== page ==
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Discover Vienna’s colorful markets

We have visited some of the 20 markets Vienna has to offer. Even if you are not shopping, these are wonderful places to get to know the people and culture of the Austrian capital.

Markets always add life and colour to a city. Moreover, they are a great way to get to know a city’s people and culture. Vienna has made a conscious effort to preserve some of the traditional markets. Not only as points of sale but also as local meeting places. Nonetheless, a few markets, such as the Naschmarkt and, to some extent, Brunnemarkt, also attract many travellers. The Viennese primarily visit most of the other markets we have included in this article.

Enjoy local delicacies

The markets in Vienna are mostly a mixture of halls and street markets. Where food is sold, you often have regular outlets due to hygiene. Notwithstanding, the vegetable and fruit markets often show off their colourful selection in open stalls. Furthermore, most markets also have eateries, ranging from kebab shops, wine bars, and cafes to gourmet eateries. The places are often small and often have some tables in the open air. Although mostly street food is served at the markets, you will find some unknown gems.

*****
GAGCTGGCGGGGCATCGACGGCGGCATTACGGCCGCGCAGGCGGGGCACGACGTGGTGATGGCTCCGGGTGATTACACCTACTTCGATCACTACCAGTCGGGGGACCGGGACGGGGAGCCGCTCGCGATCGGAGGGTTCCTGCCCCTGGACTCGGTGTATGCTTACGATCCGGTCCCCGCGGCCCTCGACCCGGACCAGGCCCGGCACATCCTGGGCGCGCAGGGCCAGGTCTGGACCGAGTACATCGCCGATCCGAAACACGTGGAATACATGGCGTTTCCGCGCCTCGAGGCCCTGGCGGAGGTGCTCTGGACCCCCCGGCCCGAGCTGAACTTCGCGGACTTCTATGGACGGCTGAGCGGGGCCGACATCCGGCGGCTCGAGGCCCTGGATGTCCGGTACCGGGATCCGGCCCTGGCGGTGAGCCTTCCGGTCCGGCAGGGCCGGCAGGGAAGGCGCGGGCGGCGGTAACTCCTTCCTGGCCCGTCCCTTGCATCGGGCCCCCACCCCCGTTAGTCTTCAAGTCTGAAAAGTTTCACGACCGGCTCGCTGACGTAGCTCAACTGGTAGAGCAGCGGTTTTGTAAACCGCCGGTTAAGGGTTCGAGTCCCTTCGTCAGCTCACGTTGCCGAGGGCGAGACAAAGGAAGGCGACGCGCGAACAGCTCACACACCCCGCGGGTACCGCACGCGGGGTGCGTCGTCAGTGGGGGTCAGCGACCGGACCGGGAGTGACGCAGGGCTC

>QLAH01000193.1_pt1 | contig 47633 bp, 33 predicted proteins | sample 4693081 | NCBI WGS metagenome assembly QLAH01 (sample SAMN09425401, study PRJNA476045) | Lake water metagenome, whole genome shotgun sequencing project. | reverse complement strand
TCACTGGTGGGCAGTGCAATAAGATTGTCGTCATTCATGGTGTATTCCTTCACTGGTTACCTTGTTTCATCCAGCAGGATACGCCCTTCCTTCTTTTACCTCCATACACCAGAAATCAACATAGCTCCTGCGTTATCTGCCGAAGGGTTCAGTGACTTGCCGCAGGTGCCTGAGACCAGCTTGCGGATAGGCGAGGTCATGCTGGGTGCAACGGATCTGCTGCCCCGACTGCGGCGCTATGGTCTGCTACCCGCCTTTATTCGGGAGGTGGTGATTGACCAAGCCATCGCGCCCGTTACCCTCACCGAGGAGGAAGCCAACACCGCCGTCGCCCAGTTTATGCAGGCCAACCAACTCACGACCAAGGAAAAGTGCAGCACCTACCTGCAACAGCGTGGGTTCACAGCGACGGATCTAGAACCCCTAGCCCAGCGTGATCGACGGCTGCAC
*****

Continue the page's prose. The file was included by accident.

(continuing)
< Click on the images to enlarge >

Historic markets

During the times of the Romans, when Vienna was called Vindabona, the city was an important trading place for food. Moreover, food markets have always been “convenience stores” for the urban population before grocery stores as we know them today appeared. However, the strong population growth in the Middle Ages and the possibility of taxation quickly regulated markets. The oldest trading centre in Vienna was the Hohe Markt. The fish market was located here for an extended period during 1282-1753. It was the principal trading place for carp and crayfish from lakes and fish from the Danube.

Karmelitermarkt (2., Leopoldstadt)

The market is one of the oldest still existing markets in Vienna. As early as 1671, Emperor Leopold granted market privileges to the local inhabitants for a weekly food and cattle market on the square in front of the Carmelite Church. In 1910, the Karmelitermarkt was moved to the open space between the streets Im Werd, Haid-, Leopolds- and Krummbaumgasse, where the market is located today.

Nearby attractions: The Vienna Crime Museum (Wiener Kriminalmuseum) shows the criminal history of Austria, from the Middle Ages to modern times.

Vorgartenmarkt (2., Leopoldstadt)

This small market not far from Prater or Messe Wien has existed since 1912 and was completely renovated in 2012.